Friar Lawrence has a large influence on Romeo and Juliet’s death because due to his age, he had a big responsibility to disapprove of the haste of their marriage, and to make both families aware of it, but he didn’t. Friar Lawrence also did not take into account that the two’s families were enemies and the secret marriage of the two could just further the divide between them. Friar also put trust in another person, Friar John, to deliver a letter to Romeo, without telling him the urgency of it. If Friar Lawrence had told Friar John that the letter was very important and had to get to Romeo by a certain time, it would have gotten to him before. Friar Lawrence could have gone to speak to Romeo himself, so that Romeo could have made an opinion on Juliet’s decision.
Some people consider him a hero and some people don’t. Whether he seems heroic or not, he has a story full of mentors and helpers which were vital to his journey. His main mentors and helpers were Zeus, Athena, and his family. Zeus kept the other gods from punishing Odysseus, especially Poseidon. He decided most of Zeus his actions were justified and should not be punished.
There were characteristics like his appearance, intelligence, and thoughts. He considered it a curse that he was different from others, because it was against the law to think individual thoughts, or be superior to others (Anthem, pg.1). Though he could tell he was a lot different from others, because they tend not to take risks, or fear discoveries of the world. For example, when Equality 7-2521 and International 4-8818 discovers the tunnel, International says “The will of the Council is above all things, for it is the will of our brothers, which is holy. But if you wish it so, we shall obey you.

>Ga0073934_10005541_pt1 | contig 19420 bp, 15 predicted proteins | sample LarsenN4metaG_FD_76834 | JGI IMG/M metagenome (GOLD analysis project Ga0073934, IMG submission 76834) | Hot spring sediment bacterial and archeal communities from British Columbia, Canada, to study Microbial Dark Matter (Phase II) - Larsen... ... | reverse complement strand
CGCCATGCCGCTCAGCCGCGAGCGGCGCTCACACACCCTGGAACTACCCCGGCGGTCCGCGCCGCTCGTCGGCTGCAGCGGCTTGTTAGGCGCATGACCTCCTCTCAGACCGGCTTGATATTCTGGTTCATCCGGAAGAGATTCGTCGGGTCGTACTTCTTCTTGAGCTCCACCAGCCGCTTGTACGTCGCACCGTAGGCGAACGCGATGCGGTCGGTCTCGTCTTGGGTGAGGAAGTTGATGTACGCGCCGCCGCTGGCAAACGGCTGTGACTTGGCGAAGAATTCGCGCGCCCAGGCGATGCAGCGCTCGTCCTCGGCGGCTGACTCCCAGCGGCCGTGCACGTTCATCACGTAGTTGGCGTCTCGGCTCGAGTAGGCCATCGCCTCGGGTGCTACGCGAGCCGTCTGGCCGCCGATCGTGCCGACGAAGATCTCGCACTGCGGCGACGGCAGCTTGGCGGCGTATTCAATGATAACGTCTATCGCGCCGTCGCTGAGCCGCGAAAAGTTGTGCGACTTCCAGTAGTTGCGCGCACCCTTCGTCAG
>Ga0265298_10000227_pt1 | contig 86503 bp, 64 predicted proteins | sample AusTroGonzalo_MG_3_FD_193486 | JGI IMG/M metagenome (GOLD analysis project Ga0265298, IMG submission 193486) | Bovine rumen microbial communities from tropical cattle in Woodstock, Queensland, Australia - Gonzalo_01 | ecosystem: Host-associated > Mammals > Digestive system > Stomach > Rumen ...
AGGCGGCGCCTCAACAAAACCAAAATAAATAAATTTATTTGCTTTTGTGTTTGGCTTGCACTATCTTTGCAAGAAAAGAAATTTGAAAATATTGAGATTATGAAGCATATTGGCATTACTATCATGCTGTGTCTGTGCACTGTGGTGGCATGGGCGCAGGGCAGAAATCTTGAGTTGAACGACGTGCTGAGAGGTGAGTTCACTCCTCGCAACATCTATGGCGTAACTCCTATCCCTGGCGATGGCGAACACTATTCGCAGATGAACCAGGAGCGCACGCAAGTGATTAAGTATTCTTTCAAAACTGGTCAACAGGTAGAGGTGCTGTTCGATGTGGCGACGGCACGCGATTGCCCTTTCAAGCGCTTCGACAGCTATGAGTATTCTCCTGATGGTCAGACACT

Creon has the appearance of good, but when he chooses to not bury Polyneices, which goes against the beliefs of the Gods by not honoring him, he shows his tragic flaw. He says, “But Polyneices, killed as piteously, an interdict forbids that anyone should bury him or even mourn.” (192). Through disobeying the Gods, Creon implies that his laws are more important than the Gods. Creon’s disregard towards the Gods, explains why he dismisses Tiresias’s power. Creon’s overall power grants him his free will.
Creon once suggests how “[a person] cannot judge unless [one] know the facts” (Sophocles 515) when he is the one being accused by Oedipus. And yet, Creon commits the same action that he advises others not to do which reveals his dishonesty and insincerity as a monarch. Moreover, Creon does not value the guidance that his subjects has to offer; instead, he values his own opinion, which consequently hinder him from knowing his own mistakes. Creon once trusted Teiresias’s advice, but once Creon becomes a monarch and hears what he does not like to know, he accuses, “But old Teiresias, among human beings the wisest suffer a disgraceful fall when, to promote themselves, they use fine words to spread around abusive insults” (Sophocles 22). Creon becomes arrogant to admit his own mistake to keep his reputation as a wise prince.